Understanding and selecting analog IP can be risky, but engineers today have more choices and more control than they think. Knowing how to manage the IP selection process can help engineers effectively meet objectives and reduce risk.
As digital design has proliferated the electronics world, making designs faster, easier to test, and more robust, the analog portion of embedded designs is becoming a bottleneck. To meet requirements and timetables in the analog portion, engineers generally have three weapons at their disposal: utilize peripheral analog IC, build the functionality internally (make), or purchase the IP block from an external vendor (buy). Each option has its own merits and drawbacks, but none can launch a competitive advantage better or cause more frustrating confusion than analog IP.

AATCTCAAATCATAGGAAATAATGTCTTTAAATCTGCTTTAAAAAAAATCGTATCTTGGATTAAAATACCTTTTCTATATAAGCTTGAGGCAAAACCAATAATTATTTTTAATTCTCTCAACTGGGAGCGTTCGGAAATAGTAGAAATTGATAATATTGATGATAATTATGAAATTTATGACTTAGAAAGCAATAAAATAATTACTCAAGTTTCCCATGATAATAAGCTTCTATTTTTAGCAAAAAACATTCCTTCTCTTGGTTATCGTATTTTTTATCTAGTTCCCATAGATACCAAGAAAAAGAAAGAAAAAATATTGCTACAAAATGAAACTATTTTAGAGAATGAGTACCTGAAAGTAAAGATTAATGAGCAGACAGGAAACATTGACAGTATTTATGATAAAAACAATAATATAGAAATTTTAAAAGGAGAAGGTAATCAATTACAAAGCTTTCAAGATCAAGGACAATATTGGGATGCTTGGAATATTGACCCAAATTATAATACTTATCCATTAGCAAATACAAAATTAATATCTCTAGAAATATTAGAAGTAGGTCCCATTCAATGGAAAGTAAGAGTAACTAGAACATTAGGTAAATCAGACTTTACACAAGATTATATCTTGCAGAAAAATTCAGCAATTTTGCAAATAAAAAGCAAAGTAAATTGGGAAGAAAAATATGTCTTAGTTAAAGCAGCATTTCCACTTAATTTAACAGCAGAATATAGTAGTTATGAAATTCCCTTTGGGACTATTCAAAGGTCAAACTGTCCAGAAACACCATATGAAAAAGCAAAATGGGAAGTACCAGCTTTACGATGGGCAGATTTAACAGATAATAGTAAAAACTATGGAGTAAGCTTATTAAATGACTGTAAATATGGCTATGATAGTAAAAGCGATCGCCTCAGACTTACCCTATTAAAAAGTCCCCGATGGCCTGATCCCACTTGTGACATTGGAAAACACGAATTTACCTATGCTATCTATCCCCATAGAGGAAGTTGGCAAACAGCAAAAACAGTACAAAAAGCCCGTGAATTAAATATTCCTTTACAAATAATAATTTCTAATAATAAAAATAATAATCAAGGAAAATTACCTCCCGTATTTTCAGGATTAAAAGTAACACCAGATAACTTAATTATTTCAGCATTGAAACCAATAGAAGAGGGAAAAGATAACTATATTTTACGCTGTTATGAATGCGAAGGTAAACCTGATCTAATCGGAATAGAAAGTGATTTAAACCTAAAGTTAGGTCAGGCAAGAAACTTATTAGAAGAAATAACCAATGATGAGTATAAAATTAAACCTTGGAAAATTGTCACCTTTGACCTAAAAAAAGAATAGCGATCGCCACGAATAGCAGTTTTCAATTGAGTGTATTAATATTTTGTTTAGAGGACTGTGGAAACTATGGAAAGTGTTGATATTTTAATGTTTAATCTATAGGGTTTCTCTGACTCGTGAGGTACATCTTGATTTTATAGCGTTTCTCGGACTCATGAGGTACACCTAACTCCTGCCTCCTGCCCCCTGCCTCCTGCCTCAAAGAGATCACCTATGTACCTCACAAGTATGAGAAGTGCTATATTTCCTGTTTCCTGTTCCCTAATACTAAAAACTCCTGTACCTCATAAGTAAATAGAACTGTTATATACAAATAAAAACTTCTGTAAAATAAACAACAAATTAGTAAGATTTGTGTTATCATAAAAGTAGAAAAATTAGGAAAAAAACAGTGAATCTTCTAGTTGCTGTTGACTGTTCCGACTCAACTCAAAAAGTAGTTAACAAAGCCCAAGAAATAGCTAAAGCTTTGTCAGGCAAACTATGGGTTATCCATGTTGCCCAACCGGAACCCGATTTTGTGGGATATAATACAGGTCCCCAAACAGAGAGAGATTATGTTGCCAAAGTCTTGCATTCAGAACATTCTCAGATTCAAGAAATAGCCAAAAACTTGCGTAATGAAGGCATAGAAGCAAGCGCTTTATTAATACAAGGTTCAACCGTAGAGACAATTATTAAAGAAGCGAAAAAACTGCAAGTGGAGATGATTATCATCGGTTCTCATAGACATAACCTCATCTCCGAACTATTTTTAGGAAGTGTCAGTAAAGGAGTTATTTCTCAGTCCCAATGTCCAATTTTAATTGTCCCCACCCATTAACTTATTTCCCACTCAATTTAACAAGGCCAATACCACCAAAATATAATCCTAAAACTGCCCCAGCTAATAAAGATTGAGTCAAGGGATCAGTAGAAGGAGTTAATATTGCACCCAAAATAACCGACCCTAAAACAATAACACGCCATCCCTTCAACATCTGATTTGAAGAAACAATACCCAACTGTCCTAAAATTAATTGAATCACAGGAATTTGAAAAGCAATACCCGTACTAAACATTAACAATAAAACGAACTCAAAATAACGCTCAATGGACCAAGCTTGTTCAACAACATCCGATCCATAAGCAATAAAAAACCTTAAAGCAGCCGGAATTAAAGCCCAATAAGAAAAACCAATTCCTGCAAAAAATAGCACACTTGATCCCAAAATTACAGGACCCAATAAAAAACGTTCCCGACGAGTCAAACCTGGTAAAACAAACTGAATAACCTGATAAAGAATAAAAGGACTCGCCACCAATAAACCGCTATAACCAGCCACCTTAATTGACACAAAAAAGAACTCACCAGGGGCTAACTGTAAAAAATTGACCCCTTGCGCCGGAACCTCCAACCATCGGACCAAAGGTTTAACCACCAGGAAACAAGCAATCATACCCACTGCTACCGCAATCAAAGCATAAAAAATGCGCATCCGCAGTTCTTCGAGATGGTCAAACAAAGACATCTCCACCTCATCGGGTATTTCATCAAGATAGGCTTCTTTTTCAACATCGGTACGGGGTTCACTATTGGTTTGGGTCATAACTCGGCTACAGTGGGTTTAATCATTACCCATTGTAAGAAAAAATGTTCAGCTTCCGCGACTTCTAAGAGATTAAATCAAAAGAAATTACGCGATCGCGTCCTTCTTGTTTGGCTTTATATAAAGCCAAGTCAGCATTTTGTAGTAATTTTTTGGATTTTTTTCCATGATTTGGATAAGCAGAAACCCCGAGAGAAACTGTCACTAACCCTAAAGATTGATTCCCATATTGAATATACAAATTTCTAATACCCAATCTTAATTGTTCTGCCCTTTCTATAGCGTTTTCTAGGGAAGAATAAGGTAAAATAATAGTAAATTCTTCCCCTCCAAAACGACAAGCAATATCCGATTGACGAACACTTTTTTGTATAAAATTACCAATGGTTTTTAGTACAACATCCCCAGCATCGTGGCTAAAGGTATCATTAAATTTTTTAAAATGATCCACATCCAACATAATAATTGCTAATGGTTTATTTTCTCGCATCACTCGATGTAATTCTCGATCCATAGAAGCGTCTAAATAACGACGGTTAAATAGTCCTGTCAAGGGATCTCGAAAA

Traditionally, these options only apply to ASIC builds, as FPGAs are not compatible with analog IP. However, this is changing quickly. Some IP companies now provide all Register Transfer Language (RTL)-based Analog-to-Digital Converter (ADC), Digital-to-Analog Converter (DAC), DC-DC converter controller, and clocking functions with robust performance.
To meet design objectives, engineers must understand the IP vendor’s strategy and incentives and match their offerings to what is required.